A common way of calculating the cosine similarity between text based documents is to calculate tf-idf and then calculating the linear kernel of the tf-idf matrix.

TF-IDF matrix is calculated using TfidfVectorizer().

from sklearn.feature_extraction.text import TfidfVectorizer
tfidf = TfidfVectorizer(stop_words='english')
tfidf_matrix_content = tfidf.fit_transform(article_master['stemmed_content'])

Here article_master is a dataframe containing the text content of all the documents.
As explained by Chris Clark here, TfidfVectorizer produces normalised vectors; hence the linear_kernel results can be used as cosine similarity.

cosine_sim_content = linear_kernel(tfidf_matrix_content, tfidf_matrix_content)

This is where my confusion lies.

Effectively the cosine similarity between 2 vectors is:

InnerProduct(vec1,vec2) / (VectorSize(vec1) * VectorSize(vec2))

Linear kernel calculates the InnerProduct as stated here

Linear Kernel Formulae

So the questions are:

  1. Why am I not divding the inner product with the product of the magnitude of the vectors ?

  2. Why does the normalisation exempt me of this requirement ?

  3. Now if I wanted to calculate ts-ss similarity, could I still use the normalised tf-idf matrix and the cosine values (calculated by linear kernel only) ?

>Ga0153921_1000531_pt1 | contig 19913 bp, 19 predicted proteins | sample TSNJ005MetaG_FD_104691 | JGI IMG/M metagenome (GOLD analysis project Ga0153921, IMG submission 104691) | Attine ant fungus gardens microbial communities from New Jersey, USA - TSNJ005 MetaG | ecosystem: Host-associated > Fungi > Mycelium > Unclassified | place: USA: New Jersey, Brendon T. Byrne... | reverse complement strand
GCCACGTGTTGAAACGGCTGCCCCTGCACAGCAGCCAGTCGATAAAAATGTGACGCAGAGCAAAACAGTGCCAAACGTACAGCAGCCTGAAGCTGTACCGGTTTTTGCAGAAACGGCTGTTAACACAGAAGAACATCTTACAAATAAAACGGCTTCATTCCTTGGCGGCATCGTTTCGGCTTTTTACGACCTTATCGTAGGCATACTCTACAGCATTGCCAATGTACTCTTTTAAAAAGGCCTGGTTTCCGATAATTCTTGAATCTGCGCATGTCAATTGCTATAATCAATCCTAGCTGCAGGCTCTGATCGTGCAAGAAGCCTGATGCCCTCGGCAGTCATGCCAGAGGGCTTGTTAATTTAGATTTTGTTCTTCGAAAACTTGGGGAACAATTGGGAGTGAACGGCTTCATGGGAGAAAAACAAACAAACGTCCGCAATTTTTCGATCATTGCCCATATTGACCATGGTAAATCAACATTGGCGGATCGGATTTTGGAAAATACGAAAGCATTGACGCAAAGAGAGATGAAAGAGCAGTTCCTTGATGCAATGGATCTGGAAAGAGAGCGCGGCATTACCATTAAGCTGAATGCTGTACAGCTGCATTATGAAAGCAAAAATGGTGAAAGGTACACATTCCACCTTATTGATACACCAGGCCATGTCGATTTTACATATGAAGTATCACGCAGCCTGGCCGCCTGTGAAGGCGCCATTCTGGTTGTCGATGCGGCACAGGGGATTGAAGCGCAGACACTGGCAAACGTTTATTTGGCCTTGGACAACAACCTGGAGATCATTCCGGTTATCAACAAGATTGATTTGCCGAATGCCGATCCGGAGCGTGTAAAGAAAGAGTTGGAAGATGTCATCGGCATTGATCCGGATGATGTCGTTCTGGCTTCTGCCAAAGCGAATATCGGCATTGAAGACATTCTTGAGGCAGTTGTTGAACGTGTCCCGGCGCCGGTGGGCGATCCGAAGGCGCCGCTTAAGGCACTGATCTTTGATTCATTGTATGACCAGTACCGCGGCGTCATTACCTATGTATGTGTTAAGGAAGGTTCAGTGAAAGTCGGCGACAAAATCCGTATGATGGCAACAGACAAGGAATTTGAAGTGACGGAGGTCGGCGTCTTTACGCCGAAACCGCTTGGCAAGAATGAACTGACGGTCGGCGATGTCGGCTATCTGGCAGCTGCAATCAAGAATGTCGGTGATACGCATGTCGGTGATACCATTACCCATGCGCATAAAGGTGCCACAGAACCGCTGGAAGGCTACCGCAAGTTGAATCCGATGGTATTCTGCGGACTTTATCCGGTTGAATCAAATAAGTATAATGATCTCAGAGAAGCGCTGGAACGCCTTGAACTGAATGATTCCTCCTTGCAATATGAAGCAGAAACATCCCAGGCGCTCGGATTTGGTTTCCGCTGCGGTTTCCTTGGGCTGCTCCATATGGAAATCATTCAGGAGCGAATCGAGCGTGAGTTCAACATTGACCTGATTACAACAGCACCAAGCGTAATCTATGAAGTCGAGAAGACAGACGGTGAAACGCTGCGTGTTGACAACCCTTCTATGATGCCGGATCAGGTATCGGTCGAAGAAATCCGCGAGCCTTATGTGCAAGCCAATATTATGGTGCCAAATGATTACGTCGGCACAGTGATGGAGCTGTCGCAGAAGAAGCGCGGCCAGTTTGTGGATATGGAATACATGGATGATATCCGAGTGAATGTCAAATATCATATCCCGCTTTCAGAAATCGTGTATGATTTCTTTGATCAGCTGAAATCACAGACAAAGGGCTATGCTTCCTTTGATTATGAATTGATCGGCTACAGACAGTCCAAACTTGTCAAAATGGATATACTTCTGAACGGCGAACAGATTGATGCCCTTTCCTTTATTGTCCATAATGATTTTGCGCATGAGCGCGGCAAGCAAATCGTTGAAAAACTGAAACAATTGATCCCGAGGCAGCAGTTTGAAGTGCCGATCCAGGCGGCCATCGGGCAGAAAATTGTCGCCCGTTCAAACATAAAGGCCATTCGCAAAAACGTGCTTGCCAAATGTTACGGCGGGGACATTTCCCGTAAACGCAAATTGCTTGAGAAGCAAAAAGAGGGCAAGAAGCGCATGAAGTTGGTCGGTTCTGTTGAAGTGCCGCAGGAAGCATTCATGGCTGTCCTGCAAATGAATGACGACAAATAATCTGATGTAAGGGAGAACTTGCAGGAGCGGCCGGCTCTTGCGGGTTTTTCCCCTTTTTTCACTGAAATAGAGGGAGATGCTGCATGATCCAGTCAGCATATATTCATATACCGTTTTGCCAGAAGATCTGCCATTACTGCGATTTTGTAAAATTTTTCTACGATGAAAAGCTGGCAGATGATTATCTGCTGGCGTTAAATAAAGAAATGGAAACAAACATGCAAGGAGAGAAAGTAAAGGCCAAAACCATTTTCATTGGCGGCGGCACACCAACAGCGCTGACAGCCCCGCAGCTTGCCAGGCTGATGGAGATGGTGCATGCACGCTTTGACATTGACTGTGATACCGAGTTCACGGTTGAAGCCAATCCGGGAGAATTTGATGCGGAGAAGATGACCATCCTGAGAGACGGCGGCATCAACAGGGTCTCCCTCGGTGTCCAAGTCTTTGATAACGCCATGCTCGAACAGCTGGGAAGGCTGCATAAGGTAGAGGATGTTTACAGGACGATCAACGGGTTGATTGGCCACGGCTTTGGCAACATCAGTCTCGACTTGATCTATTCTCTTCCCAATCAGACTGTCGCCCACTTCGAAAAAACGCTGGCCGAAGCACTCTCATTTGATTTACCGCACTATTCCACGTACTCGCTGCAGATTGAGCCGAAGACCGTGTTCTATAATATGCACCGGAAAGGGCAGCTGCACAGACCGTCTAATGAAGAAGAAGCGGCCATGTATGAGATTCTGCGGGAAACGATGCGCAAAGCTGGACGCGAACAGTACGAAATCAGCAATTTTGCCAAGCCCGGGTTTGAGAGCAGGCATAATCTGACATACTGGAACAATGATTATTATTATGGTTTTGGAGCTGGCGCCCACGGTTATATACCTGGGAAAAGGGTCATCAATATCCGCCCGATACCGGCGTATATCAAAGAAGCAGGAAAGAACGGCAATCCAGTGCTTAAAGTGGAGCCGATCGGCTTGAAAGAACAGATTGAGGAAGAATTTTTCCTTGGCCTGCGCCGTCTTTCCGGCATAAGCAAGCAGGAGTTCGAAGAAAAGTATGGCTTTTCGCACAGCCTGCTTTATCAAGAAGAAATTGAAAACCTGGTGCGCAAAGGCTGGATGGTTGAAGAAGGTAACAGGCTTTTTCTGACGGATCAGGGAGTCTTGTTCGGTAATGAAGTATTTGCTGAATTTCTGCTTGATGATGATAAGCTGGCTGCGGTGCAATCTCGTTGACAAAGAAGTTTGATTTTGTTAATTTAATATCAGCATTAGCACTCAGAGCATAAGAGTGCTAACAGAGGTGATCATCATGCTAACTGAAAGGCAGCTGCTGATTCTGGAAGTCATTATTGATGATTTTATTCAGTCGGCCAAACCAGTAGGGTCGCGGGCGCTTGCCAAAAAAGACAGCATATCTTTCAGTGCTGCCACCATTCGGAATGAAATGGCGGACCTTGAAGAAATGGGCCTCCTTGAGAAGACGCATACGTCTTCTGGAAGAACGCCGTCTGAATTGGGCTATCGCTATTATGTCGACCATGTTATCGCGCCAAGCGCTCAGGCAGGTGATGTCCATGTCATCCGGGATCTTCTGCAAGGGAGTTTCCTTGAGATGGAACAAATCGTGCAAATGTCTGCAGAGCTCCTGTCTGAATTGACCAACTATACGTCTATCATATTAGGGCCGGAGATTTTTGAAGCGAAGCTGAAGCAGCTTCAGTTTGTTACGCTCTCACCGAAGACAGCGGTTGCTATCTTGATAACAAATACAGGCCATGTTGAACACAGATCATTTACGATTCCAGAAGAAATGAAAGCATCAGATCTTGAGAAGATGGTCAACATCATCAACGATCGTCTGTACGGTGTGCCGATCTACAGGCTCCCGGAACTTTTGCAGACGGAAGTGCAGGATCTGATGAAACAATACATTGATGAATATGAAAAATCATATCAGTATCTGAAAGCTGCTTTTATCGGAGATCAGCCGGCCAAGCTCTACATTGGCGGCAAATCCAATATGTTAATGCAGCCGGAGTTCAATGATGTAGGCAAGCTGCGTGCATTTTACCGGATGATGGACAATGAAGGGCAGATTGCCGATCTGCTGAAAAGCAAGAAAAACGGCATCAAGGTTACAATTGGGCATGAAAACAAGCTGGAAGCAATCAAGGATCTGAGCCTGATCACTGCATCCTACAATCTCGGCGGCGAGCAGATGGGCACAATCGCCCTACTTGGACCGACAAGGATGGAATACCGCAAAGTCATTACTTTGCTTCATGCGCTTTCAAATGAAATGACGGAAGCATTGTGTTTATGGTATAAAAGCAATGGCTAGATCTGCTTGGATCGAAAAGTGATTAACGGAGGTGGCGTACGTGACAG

1 Answer 1


Normalised vectors have magnitude 1, so it doesn't matter if you explicitly divide by the magnitudes or not. It's mathematically equivalent either way.

I see no reason that you couldn't use normalised vectors in TS-SS, but it seems that the main motivation for using TS-SS in the first place is that it makes more sense for vectors that may have different magnitudes. I would try both cosine similarity and TS-SS for your problem, and see if there is a noticeable performance difference.

  • $\begingroup$ Aha! Now I get it: tf-idf vectoriser normalises the individual rows (vectors) so that they are all of length 1. Since cosine similarity is only concerned with the angle, the magnitude difference of the vectors does not matter. $\endgroup$
    – kgkmeekg
    Oct 24, 2019 at 21:34
  • $\begingroup$ However the prime reason behind using ts-ss is to take into account both the angle and the difference in magnitude. Hence even though there is nothing wrong in using normalised vectors; however, that beats the whole purpose of using Triangle Similarity component. $\endgroup$
    – kgkmeekg
    Oct 24, 2019 at 21:34

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